Maybe I would feel less powerless, less despairing, if I could understand more, understand better than I do. When I heard that a Syrian journalist and human rights activist named Yasmin Merei was staying at Villa Aurora in Pacific Palisades, I jumped at the chance to talk with a woman recently arrived from the front lines of the turmoil.
No one answered, however, when I rang the buzzer for our appointment at 520 Paseo Miramar on a quiet afternoon in late October. Just the sound of a few leaf blowers and the occasional passing car broke the silence on that winding street high in the hills of the Palisades. I peered through the barred iron gate. No activity at all. I glanced at my watch; I was half an hour late. Perhaps I had the date wrong?
The Villa Aurora was once home to another writer-in-exile, Lion Feuchtwanger, a German Jewish playwright and novelist who recognized — and wrote about — the Nazi threat as far back as the early 1920s. By the time they assumed power, the Nazis named him “Public Enemy Number One.” Feuchtwanger and his wife Marta moved to the south of France, but once that became occupied territory they barely made it out of Europe in time. Their salvation came at Roosevelt’s bequest and with the canny assistance of diplomat Varian Fry. Once they arrived in the United States in 1941, they moved to California and, in 1943, Marta was able to purchase the rundown villa — built in 1921 and modeled on a “Castillo” in Seville, for $9,000.
The villa became a focal point and a regular salon as Lion and Marta opened their home to European and German artists and intellectuals in exile: among them the writers Bertolt Brecht, Thomas Mann, Heinrich Mann, Franz Werfel, and composer Ernst Toch. Now the Villa is an international residency program for artists, administered by the nonprofit Friends of Villa Aurora, with partial funding from the German government. Marta donated her husband’s library, now The Feuchtwanger Memorial Library, to USC.
This year, Villa Aurora invited Merei, a founding member of the Syrian Women’s Lobby, to be their “Feuchtwanger Writer in Exile.” She travelled from Turkey, where she had been living since 2012, and where she edits a magazine called Sayyidat Suria (“The Lady of Syria”).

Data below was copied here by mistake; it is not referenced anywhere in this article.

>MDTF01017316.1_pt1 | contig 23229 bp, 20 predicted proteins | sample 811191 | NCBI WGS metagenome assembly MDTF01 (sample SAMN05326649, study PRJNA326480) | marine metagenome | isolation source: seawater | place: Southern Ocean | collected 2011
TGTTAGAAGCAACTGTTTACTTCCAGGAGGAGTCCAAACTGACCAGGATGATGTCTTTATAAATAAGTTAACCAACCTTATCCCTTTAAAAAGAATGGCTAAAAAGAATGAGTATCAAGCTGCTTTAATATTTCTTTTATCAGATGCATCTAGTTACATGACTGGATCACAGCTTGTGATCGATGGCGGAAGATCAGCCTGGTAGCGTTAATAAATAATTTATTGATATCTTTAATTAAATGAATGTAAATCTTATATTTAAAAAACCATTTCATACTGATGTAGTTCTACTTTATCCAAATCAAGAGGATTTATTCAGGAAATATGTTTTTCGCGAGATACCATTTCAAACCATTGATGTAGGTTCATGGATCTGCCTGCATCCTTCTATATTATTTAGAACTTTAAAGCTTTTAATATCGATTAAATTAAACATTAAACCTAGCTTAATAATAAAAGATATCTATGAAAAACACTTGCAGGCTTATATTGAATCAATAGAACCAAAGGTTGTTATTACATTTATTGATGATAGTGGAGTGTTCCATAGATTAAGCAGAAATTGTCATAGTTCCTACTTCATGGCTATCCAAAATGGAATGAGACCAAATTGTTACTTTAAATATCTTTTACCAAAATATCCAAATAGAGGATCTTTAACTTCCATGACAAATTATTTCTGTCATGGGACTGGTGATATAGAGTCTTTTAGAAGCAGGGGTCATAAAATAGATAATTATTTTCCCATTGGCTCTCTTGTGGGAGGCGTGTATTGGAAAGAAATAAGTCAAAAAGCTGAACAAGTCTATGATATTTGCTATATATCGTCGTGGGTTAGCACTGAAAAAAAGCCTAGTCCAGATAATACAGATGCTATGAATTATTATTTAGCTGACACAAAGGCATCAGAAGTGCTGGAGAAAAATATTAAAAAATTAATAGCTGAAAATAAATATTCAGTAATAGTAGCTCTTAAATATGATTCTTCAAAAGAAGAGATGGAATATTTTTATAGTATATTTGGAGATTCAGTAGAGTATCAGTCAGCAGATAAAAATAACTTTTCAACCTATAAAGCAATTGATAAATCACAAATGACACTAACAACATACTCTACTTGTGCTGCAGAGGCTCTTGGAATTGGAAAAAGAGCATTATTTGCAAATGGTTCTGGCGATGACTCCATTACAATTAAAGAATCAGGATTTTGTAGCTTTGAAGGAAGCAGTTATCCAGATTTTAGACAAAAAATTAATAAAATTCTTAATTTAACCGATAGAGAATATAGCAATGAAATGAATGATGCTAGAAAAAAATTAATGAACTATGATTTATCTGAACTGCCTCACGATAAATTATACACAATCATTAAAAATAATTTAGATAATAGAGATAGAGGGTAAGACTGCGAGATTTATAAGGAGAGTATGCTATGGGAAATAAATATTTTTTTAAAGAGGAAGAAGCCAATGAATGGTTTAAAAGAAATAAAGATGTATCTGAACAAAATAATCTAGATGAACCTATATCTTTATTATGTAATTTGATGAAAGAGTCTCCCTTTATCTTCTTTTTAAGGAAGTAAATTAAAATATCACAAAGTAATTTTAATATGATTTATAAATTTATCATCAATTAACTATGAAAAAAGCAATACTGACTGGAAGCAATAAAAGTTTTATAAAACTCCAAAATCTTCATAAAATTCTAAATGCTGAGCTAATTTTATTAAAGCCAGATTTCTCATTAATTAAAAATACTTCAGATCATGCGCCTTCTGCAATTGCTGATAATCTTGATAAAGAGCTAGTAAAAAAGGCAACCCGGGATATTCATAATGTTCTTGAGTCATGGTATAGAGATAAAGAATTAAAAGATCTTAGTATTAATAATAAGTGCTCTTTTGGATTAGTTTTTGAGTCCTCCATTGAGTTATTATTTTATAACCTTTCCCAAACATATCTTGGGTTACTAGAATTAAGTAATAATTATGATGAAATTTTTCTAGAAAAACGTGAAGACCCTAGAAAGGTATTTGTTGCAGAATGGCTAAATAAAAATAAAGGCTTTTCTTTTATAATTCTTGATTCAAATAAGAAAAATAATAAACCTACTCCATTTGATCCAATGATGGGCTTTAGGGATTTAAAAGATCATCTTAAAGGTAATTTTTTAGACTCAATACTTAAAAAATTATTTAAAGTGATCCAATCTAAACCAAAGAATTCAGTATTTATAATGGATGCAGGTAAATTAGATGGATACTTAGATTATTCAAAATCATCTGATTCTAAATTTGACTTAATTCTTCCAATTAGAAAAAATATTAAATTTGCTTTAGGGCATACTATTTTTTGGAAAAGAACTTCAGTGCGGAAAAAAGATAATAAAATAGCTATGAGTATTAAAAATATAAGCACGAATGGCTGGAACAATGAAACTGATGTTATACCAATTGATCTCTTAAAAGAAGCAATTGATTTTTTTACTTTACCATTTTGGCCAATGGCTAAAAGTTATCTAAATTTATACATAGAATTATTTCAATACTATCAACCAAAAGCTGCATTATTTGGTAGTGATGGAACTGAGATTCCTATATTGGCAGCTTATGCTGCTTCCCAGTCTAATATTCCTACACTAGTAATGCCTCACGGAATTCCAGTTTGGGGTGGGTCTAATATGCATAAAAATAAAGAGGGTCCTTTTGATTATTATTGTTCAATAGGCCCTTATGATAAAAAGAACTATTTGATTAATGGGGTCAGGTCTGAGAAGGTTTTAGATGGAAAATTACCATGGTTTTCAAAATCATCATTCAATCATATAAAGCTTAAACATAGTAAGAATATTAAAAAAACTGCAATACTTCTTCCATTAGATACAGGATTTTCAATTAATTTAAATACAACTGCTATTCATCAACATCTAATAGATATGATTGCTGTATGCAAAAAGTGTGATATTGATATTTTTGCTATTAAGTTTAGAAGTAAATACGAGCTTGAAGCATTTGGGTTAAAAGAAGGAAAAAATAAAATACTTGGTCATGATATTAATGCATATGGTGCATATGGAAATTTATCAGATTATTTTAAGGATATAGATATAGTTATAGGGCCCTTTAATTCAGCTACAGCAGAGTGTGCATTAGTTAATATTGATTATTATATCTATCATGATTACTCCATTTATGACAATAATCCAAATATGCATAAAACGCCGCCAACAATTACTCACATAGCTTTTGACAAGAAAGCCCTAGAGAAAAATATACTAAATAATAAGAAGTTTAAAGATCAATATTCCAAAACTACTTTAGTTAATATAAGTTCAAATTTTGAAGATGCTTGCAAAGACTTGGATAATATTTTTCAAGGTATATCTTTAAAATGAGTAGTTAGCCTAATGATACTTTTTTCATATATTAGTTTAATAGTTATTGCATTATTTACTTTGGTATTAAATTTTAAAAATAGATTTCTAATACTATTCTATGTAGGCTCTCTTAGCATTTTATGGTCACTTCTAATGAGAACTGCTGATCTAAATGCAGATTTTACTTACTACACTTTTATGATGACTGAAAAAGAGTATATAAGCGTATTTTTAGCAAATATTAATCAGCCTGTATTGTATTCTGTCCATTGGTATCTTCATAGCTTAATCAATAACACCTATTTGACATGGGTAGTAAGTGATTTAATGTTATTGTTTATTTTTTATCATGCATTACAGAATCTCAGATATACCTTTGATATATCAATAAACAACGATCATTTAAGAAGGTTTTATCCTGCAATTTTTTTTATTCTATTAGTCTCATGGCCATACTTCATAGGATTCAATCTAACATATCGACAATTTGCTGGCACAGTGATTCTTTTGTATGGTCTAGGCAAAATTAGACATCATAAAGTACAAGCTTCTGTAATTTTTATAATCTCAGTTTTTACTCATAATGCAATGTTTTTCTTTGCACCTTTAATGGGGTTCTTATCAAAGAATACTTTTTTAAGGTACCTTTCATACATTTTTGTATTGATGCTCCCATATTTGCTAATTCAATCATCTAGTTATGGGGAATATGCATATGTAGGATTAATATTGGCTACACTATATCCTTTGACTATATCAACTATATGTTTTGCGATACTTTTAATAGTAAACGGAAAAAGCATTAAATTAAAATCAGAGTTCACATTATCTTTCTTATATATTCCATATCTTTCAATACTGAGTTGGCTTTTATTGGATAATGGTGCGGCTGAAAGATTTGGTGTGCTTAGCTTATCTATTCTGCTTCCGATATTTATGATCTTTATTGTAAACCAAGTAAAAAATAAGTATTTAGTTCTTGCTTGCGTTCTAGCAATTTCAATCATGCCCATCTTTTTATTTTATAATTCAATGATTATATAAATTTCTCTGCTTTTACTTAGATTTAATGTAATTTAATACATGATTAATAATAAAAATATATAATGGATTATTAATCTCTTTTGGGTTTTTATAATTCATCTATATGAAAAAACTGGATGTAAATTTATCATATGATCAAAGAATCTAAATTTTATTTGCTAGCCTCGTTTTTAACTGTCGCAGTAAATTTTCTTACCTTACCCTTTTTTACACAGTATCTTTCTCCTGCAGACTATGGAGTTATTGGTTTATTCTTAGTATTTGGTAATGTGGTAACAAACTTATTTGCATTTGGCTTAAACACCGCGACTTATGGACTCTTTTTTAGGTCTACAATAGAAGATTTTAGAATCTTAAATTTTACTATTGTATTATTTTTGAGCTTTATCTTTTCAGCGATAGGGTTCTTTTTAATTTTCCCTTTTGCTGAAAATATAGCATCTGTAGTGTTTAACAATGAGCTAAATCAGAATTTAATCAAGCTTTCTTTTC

My interview prospects were starting to look dim. No response to texts. The driveway was gated and stairs off the sidewalk lead down to a locked boiler room. I wrote out a note to leave in the mailbox, and tried the buzzer one last time. To my surprise, this attempt summoned a courteous young man, who told me he was an artist from Berlin and welcomed me inside. I followed him through the large tiled kitchen, out the back door onto a brick patio with an expansive view. My guide knocked politely on a closed door, then rapped his knuckles again: “Yasmin, you have a visitor.”
A woman opened the door a crack. She was in her pajamas, just awakened, and understandably abashed. I countered her string of apologies with reassurances: I was not in a hurry; I knew she keeps difficult hours, editing through the night via Skype with her magazine colleagues in Turkey and Egypt. I know you have to sleep when you can.
I seated myself at a wooden table on the patio and stared out at the Pacific coastline. Fruiting orange trees lined the terrace below. The bougainvillea gleamed translucent scarlet. The blue sky was cloudless.
In a few minutes, Yasmin emerged from her room in a pink embroidered blouse, glossy dark hair brushed back from her the oval of her pale face. She offered a warm smile and more apologies as she joined me at the table. Her eyes, I noticed, looked weary, even haunted. With her permission, I turned on the tape recorder. Her English is “not perfect,” as she says, but understandable. I’ve largely maintained her word choice and syntax, which struck me as lilting, at times poetic.
I’d never interviewed a Syrian revolutionary before, someone whose family was made to suffer gravely because she decided to fight for a better Syria. How to talk to her about so painful and fresh a period in her life? I took my cues from Yasmin, and, when she needed to, let her cry in peace.
LOUISE STEINMAN: Are you the first Syrian writer at Villa Aurora? How did that come about?